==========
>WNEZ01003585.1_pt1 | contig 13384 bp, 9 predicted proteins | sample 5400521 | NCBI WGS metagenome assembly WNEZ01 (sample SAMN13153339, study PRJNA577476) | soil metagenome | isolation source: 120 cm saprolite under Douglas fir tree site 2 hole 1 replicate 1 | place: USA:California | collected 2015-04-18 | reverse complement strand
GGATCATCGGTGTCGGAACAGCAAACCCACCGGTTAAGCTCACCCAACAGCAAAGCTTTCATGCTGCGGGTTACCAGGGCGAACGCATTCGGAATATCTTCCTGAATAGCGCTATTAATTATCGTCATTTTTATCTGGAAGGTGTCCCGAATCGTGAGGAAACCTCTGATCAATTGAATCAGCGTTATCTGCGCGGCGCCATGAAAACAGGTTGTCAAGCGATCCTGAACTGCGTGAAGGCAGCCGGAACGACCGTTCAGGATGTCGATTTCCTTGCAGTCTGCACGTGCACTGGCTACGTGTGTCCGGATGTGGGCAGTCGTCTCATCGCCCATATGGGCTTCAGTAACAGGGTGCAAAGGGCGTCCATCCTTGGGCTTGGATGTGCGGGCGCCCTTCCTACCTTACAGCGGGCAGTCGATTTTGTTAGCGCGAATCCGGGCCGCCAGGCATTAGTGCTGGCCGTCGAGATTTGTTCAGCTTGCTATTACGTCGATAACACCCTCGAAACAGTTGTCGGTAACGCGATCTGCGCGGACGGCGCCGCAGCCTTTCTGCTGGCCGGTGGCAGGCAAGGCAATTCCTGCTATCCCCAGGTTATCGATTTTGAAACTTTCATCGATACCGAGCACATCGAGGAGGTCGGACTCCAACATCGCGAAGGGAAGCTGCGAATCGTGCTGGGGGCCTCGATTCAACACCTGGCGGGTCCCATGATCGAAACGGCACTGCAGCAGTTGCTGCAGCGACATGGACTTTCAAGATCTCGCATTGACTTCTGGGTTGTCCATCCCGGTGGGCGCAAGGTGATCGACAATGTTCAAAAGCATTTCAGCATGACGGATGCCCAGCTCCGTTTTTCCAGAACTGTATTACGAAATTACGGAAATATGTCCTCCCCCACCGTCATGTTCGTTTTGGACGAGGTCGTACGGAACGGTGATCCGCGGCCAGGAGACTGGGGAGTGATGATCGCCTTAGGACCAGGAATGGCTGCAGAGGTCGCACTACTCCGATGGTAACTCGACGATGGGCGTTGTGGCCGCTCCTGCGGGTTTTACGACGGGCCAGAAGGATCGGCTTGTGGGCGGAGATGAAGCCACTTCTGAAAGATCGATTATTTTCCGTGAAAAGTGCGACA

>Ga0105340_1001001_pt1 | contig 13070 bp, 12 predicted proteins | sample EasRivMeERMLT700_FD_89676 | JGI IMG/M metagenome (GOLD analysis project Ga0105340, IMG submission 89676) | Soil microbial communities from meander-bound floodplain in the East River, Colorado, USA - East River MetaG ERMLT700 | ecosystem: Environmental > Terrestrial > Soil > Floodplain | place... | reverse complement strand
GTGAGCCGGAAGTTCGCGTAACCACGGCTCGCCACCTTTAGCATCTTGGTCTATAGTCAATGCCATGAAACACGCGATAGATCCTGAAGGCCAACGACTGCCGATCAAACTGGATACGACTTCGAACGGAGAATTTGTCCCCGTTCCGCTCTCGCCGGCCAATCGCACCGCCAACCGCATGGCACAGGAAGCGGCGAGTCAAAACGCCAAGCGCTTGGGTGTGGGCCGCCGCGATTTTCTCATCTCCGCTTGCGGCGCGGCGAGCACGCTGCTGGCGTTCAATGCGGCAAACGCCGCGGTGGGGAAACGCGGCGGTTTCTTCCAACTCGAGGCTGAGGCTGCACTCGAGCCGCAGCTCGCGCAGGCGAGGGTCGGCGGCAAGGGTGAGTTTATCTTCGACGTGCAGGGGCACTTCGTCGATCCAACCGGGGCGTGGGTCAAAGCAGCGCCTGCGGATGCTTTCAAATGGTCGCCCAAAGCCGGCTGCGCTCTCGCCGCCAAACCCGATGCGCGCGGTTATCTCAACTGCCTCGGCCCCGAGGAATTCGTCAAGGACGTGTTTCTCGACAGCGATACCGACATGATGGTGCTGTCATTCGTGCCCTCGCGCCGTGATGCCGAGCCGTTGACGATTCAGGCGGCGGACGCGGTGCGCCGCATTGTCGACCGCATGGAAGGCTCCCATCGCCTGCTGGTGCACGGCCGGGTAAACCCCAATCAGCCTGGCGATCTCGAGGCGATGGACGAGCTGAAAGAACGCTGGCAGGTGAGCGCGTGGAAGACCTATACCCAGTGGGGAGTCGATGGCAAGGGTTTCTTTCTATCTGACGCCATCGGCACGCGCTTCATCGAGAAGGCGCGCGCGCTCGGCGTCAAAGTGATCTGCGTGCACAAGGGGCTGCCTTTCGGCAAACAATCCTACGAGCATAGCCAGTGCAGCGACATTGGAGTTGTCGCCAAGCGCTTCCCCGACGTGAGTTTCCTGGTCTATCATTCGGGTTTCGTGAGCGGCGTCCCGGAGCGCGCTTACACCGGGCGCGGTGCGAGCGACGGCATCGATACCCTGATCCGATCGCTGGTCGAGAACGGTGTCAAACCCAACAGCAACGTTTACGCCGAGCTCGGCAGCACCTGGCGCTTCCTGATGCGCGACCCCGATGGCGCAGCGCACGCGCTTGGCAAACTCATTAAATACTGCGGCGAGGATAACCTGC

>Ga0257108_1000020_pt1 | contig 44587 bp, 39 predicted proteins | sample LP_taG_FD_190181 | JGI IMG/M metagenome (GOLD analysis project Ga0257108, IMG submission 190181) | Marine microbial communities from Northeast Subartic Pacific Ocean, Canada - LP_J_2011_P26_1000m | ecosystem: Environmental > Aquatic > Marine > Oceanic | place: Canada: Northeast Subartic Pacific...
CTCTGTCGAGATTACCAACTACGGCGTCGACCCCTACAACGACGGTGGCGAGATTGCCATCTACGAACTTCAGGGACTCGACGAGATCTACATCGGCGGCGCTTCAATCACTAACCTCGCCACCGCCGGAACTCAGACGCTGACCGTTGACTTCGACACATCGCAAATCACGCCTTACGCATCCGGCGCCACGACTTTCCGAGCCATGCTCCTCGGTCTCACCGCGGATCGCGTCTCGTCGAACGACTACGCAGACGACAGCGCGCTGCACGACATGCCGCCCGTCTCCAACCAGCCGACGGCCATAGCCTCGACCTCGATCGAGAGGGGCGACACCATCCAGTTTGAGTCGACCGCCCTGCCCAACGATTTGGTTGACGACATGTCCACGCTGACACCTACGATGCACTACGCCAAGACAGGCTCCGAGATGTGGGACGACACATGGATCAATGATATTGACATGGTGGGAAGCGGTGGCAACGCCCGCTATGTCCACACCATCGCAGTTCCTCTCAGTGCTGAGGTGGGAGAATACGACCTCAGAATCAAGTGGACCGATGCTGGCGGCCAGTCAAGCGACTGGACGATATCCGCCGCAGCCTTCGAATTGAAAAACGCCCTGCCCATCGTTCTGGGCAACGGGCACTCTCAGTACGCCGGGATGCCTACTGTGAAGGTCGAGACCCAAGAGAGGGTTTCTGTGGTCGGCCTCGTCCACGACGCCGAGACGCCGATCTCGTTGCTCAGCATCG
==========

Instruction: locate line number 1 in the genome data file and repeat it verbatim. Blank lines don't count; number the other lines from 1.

>WNEZ01003585.1_pt1 | contig 13384 bp, 9 predicted proteins | sample 5400521 | NCBI WGS metagenome assembly WNEZ01 (sample SAMN13153339, study PRJNA577476) | soil metagenome | isolation source: 120 cm saprolite under Douglas fir tree site 2 hole 1 replicate 1 | place: USA:California | collected 2015-04-18 | reverse complement strand